It’s been an interesting week for the transportation scene in Connecticut, with good news and bad. See if you can figure out which is which.
BED BUGS: The ornate waiting room at the New Haven Union Station had to be closed the other day as the Parking Authority undertook a cleaning after bed bugs were discovered. Though it’s a very busy station and any passenger might have brought the critters into the space, it’s the people who are “unhoused” (the new euphemism for homeless) who are the likely source. This is what happens when the city treats a public transit facility as a solution for those lacking access to shelter.
STAMFORD STATION: Like New Haven’s station, the Stamford Transportation Center also has a lot of homeless lingering at all hours. But how do they tolerate the noise from all the construction work? In the 30-plus years I’ve been riding Metro-North, I can’t remember a time when the station was NOT under construction. The latest work is not expected to end until the fall of 2024, more than a year behind schedule. What is moving faster is the new parking structure just west of the station. That should be done by Labor Day… this year.
TWITTER BLINKS: When Twitter told the MTA it would have to pay $50,000 a month to keep access to its code to send tweets to riders about delays, the agency refused, threatening to leave Twitter completely. After less than a week, Twitter reconsidered its demand and will allow the agency continued free access to its millions of users.
BACK FROM THE FISCAL CLIFF: Continued reduced ridership and dwindling Federal bailout money had seen the MTA (parent agency for Metro-North and NYC subways and buses) heading toward what it described as a “fiscal cliff” that might have meant layoffs and service cuts.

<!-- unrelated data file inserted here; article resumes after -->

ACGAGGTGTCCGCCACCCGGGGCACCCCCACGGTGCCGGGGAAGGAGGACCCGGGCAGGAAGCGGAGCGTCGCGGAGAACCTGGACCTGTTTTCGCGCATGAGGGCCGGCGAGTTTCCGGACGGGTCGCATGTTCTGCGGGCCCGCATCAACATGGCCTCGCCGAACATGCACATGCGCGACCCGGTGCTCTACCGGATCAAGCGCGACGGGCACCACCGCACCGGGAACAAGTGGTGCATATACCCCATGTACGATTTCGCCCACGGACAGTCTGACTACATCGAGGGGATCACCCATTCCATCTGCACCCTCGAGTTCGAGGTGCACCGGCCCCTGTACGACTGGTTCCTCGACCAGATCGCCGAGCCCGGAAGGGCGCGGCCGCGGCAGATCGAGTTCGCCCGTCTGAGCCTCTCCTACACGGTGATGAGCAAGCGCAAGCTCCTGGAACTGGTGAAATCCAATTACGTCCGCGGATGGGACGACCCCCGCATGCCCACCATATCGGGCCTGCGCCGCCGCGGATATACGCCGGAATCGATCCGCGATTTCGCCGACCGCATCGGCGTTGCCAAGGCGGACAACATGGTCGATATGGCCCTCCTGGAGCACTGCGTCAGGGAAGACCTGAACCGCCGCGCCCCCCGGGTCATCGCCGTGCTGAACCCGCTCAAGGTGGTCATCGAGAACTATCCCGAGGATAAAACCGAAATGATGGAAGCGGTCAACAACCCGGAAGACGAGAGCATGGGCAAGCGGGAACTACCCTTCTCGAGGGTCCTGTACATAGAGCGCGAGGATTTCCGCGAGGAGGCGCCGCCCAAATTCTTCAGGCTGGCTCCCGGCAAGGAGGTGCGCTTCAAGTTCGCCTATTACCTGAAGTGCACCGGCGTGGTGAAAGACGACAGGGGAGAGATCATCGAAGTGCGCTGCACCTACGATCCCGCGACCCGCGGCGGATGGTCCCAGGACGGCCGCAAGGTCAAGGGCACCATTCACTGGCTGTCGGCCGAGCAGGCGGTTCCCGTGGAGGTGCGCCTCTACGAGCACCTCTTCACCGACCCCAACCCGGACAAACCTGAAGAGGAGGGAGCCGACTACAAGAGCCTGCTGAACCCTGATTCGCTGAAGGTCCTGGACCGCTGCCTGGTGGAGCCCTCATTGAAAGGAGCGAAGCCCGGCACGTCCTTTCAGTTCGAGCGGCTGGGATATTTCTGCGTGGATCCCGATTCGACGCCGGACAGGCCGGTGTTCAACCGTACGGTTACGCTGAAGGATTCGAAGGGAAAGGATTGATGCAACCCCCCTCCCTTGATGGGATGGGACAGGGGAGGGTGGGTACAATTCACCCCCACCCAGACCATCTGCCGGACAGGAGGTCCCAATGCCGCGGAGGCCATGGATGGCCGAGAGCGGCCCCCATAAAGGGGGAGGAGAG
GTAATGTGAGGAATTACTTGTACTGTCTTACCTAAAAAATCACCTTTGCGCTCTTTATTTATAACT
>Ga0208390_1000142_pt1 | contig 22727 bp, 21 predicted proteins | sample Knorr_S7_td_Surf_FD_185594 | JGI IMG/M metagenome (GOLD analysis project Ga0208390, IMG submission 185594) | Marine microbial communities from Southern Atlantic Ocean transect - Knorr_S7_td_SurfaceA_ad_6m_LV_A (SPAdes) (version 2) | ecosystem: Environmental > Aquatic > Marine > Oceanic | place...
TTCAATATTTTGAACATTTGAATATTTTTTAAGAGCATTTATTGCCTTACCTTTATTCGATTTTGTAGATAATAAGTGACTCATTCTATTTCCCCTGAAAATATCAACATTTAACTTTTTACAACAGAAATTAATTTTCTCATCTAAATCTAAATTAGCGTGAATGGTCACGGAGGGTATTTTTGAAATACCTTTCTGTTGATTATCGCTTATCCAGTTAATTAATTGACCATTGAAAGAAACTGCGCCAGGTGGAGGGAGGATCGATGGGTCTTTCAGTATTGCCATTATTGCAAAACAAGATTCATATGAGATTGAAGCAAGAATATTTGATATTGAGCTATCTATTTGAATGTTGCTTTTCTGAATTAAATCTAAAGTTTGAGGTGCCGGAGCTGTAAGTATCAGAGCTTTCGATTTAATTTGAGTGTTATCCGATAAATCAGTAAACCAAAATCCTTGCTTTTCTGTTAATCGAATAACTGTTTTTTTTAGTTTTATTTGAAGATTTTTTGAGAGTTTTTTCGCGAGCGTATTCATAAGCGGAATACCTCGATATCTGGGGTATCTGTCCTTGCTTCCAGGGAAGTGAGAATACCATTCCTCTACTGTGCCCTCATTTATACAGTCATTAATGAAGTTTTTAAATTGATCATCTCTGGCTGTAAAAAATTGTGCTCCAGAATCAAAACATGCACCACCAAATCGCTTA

But the crisis seems to have been averted as New York Gov. Kathy Hochul reached a deal with lawmakers in Albany to plug the MTA’s $600 million budget gap this year and $1 billion each of the years to come. The can-kicking-solution this time is tax hikes for NYC businesses and a smaller-than-feared subway fare increase to just under $3 a ride. Mind you, the MTA also admits it loses $500 million a year to fare evasion.
THE REVOLVING DOOR: What do you do when you leave a $281,000 a year job as Connecticut Commissioner of Transportation? Why, you become a consultant… again! Former CDOT Commissioner Joe Giulietti has just done it, re-joining the consulting firm TYLin.
You’ll remember that when he last worked for TYLin he did a study proposing “30-30-30” train running times between Hartford, New Haven, Stamford and NYC… an idea endorsed by Gov Lamont that, as commissioner of DOT, Giulietti was never able to deliver on.
But don’t expect Giulietti to be doing any high priced consulting for CDOT, at least not for a while. Under the state’s ethics laws, ex-state employees can’t take any consulting work from their old agency for one year, locking the “revolving door” from state jobs to consulting for your old employer.